Deep in Oregon’s sagebrush country, there’s one county with an abundance of ravens. Biologists say those ravens like to eat sage grouse eggs, and they’ve come up with plans to take care of the raven problem.
That’s got bird advocates questioning whether killing one bird for the sake of another is the right move.
Sage grouse in Baker County are isolated. Their numbers have declined by 75 percent since 2005.
“The Baker (population) is the most imperiled in the state,” said Lee Foster, Oregon’s sage grouse coordinator. “We haven’t seen a similar decline anywhere else.”
A big problem in this county on Oregon’s eastern border: ravens. Foster said no other area in Oregon has so many ravens on the landscape. He said if sage grouse have trouble recovering because of predation, other habitat improvement projects won’t help.
To that point, the state has come up with plans to lethally remove up to 500 ravens in the area every year for three years.
“These actions, which are a short-term, stopgap measure, we really need that,” Foster said. “Because we need to maintain a population of sage grouse in the area long enough for those habitat improvement projects to work.”
Sage grouse – and their recovery plans – have proven controversial in the 11 western states where they can be found. Recovery of the imperiled birds initially brought ranchers, conservationists, biologists and governments together, through a decade of hard-won compromises.
After the Obama administration decided not to add the birds to the endangered species list, these plans were seen as a new way forward in conservation – a way to avoid stringent government land-use restrictions while improving sagebrush habitat.
But the Trump administration has since weakened those plans, first asking for more emphasis on lesser-studied problems like sage grouse predators and then, recently, altering protections in some states. Environmentalists warn the resulting easier access to oil and gas leases on public lands could spell trouble for the imperiled birds.
Sage grouse are known for their funky mating dances. They were once found in large numbers across the West, but have since faced a “death of a thousand cuts.” In the Northwest, they are threatened by encroaching juniper trees, wildfires and overgrazing. And in Baker County, in particular, they’re facing the additional threat of raven predation.
The state’s preferred option would lethally remove up to 500 ravens each year for three years, although officials say it’s “likely” that many birds may not be taken. Non-lethal measures would be studied in nearby areas at the same time. For five years after, the state would continue to keep raven numbers down through “a combination of egg-oiling, direct nest take, and non-lethal techniques to maintain lower raven density,” according to the assessment.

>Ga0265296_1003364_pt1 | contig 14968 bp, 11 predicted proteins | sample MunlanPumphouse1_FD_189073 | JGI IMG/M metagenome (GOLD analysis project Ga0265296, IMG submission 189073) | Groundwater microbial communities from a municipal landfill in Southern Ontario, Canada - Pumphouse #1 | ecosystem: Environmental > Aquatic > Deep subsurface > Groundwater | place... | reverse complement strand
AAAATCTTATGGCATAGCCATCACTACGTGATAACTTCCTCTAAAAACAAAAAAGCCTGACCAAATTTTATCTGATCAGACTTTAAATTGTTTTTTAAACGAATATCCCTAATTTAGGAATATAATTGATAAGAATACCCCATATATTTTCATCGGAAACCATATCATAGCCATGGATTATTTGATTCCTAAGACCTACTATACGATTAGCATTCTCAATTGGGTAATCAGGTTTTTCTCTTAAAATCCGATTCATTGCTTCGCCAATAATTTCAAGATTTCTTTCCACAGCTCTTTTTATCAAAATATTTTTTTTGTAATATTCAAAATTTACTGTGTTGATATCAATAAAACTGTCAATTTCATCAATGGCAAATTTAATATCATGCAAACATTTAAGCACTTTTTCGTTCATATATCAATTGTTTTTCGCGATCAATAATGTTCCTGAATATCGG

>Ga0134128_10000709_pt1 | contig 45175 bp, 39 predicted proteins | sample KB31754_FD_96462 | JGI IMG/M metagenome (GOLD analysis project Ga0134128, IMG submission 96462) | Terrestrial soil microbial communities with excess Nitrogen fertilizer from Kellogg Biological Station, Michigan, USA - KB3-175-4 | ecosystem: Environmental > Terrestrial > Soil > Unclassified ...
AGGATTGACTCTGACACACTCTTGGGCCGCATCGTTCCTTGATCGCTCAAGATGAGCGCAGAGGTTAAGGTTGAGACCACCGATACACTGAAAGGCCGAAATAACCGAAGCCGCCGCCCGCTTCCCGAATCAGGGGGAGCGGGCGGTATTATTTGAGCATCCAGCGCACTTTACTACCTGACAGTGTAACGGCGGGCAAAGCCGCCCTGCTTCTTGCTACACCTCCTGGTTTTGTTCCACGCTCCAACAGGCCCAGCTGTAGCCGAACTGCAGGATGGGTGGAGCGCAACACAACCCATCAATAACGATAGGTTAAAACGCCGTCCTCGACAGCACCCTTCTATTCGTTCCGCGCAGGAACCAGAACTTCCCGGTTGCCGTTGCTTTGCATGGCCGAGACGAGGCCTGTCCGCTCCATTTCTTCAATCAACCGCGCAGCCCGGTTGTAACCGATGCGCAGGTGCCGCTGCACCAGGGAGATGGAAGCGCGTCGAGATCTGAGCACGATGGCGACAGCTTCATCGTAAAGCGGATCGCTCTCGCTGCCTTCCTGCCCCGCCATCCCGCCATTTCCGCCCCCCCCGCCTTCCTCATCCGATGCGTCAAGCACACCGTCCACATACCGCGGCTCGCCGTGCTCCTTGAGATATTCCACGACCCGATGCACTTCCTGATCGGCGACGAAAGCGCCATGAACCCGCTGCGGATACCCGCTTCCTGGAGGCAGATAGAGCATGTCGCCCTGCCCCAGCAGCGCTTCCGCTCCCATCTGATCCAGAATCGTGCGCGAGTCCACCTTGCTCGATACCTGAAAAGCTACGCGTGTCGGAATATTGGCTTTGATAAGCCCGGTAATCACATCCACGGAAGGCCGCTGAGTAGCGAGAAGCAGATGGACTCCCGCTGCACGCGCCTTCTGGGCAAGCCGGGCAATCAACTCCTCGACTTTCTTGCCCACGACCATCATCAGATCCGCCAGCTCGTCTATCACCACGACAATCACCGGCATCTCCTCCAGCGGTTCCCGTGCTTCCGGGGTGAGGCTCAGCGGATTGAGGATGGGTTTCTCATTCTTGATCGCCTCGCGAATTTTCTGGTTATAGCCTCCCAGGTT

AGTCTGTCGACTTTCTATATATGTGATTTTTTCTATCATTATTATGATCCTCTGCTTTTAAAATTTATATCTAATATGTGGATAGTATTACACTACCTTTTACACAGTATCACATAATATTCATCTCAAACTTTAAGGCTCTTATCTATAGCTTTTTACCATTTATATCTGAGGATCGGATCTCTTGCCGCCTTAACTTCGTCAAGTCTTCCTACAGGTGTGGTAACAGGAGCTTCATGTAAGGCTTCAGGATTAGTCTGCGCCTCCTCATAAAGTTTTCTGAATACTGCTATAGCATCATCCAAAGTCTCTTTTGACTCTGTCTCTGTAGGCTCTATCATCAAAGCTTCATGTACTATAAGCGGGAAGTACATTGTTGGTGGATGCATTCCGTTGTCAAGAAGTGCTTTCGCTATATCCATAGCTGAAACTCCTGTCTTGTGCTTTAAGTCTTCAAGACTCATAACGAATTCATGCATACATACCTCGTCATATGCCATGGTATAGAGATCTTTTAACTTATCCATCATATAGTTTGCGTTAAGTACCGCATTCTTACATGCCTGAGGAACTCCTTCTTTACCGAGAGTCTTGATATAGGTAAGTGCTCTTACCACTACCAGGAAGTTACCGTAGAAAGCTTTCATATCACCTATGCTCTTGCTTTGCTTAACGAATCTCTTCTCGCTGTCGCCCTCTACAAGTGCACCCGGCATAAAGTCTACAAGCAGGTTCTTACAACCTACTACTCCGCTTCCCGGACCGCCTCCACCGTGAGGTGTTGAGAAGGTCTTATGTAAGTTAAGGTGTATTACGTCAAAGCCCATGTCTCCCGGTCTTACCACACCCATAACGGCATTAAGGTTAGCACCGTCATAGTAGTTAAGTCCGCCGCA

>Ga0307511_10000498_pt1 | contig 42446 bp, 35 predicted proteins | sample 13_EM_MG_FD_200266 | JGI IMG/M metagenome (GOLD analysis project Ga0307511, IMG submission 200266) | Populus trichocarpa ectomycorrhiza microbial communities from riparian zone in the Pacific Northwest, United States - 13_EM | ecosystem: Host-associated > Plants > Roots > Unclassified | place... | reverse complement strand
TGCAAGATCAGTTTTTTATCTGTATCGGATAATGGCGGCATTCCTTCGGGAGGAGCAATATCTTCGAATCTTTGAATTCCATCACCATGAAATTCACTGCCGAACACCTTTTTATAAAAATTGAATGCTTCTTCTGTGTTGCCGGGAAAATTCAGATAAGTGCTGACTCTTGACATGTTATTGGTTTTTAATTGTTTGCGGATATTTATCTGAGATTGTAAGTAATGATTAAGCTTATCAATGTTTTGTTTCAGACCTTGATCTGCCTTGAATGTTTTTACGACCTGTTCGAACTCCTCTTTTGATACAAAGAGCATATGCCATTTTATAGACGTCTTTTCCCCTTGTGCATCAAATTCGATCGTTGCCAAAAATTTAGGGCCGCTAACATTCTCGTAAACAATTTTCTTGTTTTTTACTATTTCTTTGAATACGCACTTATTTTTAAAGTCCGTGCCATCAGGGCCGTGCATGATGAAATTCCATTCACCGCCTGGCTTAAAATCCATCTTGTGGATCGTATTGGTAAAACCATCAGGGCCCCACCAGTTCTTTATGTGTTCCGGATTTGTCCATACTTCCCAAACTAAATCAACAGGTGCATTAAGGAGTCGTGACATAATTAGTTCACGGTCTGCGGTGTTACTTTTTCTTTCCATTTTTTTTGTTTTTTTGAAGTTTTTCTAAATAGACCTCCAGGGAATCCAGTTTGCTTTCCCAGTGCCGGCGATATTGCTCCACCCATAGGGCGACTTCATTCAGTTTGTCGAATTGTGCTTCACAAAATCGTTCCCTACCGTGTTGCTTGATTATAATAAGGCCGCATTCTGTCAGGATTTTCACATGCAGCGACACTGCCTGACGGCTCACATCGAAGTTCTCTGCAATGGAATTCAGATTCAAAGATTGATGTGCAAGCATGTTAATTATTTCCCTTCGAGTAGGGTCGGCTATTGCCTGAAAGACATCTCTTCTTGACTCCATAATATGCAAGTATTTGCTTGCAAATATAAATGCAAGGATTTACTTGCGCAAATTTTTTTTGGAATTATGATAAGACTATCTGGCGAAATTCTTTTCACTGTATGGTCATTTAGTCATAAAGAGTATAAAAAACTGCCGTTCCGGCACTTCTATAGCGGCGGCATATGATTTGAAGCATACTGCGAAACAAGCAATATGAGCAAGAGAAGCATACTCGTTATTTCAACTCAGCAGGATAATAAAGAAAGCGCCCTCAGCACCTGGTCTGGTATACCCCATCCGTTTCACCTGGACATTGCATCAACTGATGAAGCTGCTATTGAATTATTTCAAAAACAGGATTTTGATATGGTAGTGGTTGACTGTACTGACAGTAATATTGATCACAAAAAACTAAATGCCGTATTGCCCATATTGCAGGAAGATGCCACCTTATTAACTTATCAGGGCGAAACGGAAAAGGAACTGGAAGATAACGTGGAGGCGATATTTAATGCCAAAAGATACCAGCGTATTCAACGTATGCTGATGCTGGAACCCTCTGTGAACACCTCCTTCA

Other options range from lethally removing fewer birds to doing nothing to control the raven population.
Ravens would be baited with poisoned chicken eggs, using a mix of lethal chemicals that the state said “poses a minimal risk” to other songbirds, raptors and mammals because of the dosage and method used. During the second phase of the project, they would put corn oil on nest eggs to prevent the eggs from hatching.
Bird advocates say killing one species to save another isn’t a good solution – and that things like overgrazing and off-road vehicles in Baker County’s sage grouse habitat aren’t being addressed.
“What they’re talking about here is not supported by the science. It’s inhumane. It’ll be very expensive,” said Bob Sallinger, director of conservation for the Audubon Society of Portland.
Sallinger said the birds should have been listed and protected under the Endangered Species Act in 2015. That way they would have more protections now.
“The agencies can avoid dealing with much more difficult problems that are really the primary causes of decline,” Sallinger said.
He also said Portland Audubon is concerned the lethal removal methods would end up killing other species. Sallinger said lethal take of ravens should be a last-ditch effort. He said it’s important to protect sage grouse, but raven predation problems haven’t been proven in Baker County.
Doctoral students at Oregon State University are working to better understand the sage grouse-raven battle in Baker County. The study is still ongoing.
Other states have also looked at lethally removing ravens to protect sage grouse. In 2014, Idaho Fish and Game had to postpone its plans to kill ravens after a federal environmental assessment wasn’t completed on time. The program faced a lot of pushback from critics.
For his part, Oregon’s Lee Foster said these sage grouse in Baker County need “every option on the table” – and that means making some hard choices.
“(Habitat improvement) actions that will actually fix the problem in the long-term take time,” Foster said. “It’s really hard to get a sage grouse population back on the landscape once it’s gone. So our best option is to hold on using whatever handhold we can find, while those longer-term options can pay off.”